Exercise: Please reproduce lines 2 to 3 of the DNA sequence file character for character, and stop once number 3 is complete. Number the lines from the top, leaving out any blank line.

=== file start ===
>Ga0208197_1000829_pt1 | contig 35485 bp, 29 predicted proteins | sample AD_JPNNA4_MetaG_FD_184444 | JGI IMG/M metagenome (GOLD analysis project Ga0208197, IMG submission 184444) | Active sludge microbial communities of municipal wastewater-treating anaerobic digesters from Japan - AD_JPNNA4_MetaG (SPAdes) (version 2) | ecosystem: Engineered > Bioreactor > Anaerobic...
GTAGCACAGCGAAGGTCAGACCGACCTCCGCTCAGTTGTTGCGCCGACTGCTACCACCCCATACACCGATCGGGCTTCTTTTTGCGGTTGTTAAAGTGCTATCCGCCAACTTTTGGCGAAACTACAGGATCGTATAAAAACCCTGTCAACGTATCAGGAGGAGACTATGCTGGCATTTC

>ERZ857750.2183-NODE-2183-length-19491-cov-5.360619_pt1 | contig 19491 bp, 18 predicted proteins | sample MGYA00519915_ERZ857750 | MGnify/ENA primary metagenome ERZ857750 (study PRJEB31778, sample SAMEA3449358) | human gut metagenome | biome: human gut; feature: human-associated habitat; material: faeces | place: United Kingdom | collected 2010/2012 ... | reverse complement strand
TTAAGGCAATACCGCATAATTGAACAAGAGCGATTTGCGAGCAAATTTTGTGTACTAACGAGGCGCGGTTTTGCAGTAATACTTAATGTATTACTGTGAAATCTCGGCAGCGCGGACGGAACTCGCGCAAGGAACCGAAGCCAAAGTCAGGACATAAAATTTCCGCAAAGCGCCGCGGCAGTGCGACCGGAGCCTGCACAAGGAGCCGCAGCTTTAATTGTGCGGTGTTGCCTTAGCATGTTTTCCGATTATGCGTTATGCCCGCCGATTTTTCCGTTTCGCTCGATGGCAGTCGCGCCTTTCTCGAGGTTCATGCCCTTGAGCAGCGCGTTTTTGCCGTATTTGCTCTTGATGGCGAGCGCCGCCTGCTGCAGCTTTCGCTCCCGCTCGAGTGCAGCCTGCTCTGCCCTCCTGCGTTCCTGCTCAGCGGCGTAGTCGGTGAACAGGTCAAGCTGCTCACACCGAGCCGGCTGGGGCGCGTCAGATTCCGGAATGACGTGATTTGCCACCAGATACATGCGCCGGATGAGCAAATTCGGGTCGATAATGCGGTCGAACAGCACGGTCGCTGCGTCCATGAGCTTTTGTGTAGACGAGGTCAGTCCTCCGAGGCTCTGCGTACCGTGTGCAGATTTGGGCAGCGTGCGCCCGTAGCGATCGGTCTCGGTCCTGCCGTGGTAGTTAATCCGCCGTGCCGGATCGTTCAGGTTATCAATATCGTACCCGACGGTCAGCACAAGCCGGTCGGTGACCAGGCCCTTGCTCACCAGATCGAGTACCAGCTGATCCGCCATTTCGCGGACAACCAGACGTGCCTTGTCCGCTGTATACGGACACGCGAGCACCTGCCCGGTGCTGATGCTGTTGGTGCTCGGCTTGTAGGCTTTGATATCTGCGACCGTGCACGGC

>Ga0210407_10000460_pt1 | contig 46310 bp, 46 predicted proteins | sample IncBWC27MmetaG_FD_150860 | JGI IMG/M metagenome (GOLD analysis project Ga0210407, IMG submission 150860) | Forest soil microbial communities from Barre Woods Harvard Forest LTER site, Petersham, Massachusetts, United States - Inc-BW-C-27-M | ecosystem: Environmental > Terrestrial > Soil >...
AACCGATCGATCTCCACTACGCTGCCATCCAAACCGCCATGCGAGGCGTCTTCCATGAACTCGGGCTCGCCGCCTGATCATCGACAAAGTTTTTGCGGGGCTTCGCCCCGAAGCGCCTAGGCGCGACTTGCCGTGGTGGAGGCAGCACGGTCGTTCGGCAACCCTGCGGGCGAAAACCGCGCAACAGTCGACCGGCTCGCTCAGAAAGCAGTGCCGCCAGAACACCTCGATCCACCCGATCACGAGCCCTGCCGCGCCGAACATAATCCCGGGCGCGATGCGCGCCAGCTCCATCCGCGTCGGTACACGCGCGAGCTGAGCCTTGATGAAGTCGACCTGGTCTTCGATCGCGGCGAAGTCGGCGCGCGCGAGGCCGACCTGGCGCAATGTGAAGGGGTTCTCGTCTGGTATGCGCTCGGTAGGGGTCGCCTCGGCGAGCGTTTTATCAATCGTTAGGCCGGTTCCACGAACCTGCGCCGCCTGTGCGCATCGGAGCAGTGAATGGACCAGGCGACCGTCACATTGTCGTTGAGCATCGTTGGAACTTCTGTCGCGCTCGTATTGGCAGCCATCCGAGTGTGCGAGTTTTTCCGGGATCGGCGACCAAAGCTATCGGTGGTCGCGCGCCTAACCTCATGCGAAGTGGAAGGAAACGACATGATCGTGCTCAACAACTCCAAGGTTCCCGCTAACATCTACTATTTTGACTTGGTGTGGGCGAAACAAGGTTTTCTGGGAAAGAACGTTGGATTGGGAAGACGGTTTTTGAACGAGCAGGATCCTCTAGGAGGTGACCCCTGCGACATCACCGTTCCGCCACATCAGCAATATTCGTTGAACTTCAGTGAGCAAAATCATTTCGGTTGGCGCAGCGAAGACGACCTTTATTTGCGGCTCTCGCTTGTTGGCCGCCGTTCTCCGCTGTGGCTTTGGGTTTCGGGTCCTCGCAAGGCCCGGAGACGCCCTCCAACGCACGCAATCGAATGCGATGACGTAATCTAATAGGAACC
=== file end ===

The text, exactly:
GTAGCACAGCGAAGGTCAGACCGACCTCCGCTCAGTTGTTGCGCCGACTGCTACCACCCCATACACCGATCGGGCTTCTTTTTGCGGTTGTTAAAGTGCTATCCGCCAACTTTTGGCGAAACTACAGGATCGTATAAAAACCCTGTCAACGTATCAGGAGGAGACTATGCTGGCATTTC

>ERZ857750.2183-NODE-2183-length-19491-cov-5.360619_pt1 | contig 19491 bp, 18 predicted proteins | sample MGYA00519915_ERZ857750 | MGnify/ENA primary metagenome ERZ857750 (study PRJEB31778, sample SAMEA3449358) | human gut metagenome | biome: human gut; feature: human-associated habitat; material: faeces | place: United Kingdom | collected 2010/2012 ... | reverse complement strand